|Redwing (c. Brendan Shiels)|
If you are watching a local headland or studying migration on one of our many offshore islands, movement and associated 'falls' of birds are central to the October scene. There is certainly no beating the excitement of a rare find, even if its an annual occurrence, such as a diminutive Yellow Browed Warbler or Firecrest: the former should be wintering in India but finds itself as a garden bird amongst the sycamore trees of west Corks headlands, courtesy of a reverse migration out of Siberia.
The October fare here in the middle of Wicklow is a little more restrained. We are situated on a pleasant slope at 150 meters altitude between the Avonmore and Avonbeg rivers, well inland, but it has its moments too:
The scene around the garden boundary is quite busy, not surprising really, given the crop of ripe elderberries that are reducing in stock daily. The 16th October marked our first movement of winter thrushes: over 25 Redwing and a solitary Fieldfare flew out of the hedges at first light, along with a good number of Mistle Thrushes and Blackbirds. This is early enough for us, sometimes it is November before we experience those kind of movements, so I expect harsh conditions are already apparent in Northern Europe, leading to an early exodus south and west.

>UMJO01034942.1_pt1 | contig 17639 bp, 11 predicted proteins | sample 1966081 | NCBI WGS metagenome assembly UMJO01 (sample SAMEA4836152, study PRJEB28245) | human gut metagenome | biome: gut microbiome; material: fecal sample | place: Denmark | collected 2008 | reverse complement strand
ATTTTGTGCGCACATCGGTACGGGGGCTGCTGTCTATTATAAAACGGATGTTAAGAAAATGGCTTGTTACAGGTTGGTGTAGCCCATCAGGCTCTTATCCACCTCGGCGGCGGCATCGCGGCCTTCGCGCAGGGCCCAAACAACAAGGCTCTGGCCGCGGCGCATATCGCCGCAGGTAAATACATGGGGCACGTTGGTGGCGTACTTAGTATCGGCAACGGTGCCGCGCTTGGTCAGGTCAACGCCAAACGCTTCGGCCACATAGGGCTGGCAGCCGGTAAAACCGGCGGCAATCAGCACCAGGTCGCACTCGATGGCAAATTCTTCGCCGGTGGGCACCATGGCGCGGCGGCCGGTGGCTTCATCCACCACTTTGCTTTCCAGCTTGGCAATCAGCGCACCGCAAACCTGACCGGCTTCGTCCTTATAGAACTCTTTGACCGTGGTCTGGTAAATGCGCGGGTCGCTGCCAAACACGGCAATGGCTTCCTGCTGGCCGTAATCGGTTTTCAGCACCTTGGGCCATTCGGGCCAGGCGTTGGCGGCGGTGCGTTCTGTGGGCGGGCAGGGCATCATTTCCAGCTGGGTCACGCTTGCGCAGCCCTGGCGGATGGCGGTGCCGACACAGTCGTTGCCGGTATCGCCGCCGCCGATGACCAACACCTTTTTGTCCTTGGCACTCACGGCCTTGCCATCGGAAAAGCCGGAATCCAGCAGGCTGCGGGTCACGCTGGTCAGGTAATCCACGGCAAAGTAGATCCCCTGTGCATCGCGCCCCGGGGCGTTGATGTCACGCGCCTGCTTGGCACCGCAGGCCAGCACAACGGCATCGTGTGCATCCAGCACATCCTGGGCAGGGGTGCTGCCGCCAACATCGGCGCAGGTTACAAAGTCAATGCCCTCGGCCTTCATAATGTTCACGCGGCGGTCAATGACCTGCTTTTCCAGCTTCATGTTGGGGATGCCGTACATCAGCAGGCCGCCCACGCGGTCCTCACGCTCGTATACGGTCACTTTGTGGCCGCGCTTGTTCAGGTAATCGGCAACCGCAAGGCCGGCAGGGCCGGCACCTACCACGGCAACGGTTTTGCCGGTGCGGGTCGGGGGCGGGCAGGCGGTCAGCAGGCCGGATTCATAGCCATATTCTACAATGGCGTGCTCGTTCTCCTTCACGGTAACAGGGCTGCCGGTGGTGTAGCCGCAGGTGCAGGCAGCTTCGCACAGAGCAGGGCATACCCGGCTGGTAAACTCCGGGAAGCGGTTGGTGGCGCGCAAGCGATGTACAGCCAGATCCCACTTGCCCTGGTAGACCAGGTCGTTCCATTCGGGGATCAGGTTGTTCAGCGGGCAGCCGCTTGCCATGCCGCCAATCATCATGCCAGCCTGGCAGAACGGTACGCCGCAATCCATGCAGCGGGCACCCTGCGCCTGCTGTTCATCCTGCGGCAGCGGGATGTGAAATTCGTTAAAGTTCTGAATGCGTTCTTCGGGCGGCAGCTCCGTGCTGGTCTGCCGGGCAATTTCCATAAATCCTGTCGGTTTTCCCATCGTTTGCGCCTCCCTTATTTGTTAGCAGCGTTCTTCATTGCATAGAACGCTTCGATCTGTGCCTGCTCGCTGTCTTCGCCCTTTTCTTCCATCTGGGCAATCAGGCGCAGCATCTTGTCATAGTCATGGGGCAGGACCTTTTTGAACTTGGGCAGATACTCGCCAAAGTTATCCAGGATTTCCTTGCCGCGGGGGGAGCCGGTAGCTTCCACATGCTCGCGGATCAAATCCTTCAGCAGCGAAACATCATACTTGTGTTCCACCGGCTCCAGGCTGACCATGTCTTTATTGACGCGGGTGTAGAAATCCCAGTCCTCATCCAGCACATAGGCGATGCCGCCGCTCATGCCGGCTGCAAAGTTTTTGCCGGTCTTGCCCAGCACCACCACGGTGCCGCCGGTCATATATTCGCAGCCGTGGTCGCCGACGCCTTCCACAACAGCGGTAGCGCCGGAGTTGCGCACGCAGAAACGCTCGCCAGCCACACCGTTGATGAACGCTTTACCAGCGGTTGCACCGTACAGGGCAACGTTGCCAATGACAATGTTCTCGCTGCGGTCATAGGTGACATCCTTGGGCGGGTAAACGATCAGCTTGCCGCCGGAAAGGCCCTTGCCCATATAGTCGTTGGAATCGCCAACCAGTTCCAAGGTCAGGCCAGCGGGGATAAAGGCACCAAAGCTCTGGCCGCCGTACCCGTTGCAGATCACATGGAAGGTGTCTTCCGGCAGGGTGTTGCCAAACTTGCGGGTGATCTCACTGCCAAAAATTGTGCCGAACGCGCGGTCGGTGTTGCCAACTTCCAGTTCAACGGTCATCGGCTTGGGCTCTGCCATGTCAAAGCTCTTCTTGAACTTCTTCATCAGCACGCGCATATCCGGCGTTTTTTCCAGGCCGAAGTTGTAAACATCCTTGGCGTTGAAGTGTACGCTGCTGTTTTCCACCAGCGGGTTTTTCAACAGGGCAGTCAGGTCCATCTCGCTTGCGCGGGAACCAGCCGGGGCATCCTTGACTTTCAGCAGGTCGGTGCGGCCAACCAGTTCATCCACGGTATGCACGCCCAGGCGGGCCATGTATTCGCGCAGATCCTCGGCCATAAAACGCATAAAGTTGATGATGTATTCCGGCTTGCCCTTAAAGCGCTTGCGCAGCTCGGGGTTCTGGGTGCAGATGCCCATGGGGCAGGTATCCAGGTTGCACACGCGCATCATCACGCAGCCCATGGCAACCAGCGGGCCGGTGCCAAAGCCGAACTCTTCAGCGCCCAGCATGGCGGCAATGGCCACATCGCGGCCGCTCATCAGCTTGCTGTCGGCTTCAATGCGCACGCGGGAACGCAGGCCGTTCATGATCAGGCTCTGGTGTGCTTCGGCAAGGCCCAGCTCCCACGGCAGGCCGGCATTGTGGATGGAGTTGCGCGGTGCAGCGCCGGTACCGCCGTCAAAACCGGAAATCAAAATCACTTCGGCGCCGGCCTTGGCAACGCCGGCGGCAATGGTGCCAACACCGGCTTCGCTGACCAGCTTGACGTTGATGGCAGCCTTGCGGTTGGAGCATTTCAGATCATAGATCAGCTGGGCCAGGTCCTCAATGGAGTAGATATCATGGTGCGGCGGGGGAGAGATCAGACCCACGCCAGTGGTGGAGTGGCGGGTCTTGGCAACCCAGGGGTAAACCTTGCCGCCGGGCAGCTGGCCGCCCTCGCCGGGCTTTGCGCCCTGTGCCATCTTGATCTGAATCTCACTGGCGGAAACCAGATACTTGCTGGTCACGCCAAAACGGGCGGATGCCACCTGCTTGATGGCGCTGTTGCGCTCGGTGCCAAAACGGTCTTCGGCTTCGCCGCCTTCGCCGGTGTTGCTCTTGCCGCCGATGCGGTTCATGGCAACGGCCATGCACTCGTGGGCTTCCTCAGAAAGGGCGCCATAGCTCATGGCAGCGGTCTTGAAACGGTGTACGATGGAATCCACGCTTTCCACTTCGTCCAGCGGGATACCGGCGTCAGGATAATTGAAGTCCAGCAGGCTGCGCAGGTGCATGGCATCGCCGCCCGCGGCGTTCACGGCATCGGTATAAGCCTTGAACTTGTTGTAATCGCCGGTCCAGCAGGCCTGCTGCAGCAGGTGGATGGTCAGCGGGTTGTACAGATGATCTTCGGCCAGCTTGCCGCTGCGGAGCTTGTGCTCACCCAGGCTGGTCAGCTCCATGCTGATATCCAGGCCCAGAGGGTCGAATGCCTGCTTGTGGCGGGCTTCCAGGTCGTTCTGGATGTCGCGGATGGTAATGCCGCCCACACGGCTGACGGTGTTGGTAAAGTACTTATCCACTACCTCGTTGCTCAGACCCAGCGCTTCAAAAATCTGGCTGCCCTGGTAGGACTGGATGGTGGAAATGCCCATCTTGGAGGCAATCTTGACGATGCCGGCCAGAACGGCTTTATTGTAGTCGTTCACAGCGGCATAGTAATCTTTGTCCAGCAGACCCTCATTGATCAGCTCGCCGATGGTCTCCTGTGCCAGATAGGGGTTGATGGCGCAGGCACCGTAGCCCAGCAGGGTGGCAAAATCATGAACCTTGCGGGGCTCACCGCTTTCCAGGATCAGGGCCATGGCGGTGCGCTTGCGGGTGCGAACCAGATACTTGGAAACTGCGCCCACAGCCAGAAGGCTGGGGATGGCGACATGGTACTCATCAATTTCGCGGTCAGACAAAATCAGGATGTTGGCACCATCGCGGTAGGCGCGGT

|Fieldfare (c.David Dillon)|
Other visitors this month are what we often refer to as altitudinal migrants, involving birds moving shorter distances and out of nearby higher ground which is utilised for the breeding season. So the stubbles and hedgrows have Meadow Pipits and Skylarks, the first Linnet flocks and a Reed Bunting popped in to join the few resident Yellowhammers and House Sparrows. 'Flyovers', or visible migration consists of Grey Wagtails, Crossbills, Redpolls and Siskins. In these cases it is probably best to describe it as 'audible migration', for it is the flight and contact calls that alert you to the movement of birds.
|Skylark (c.O O Sullivan)|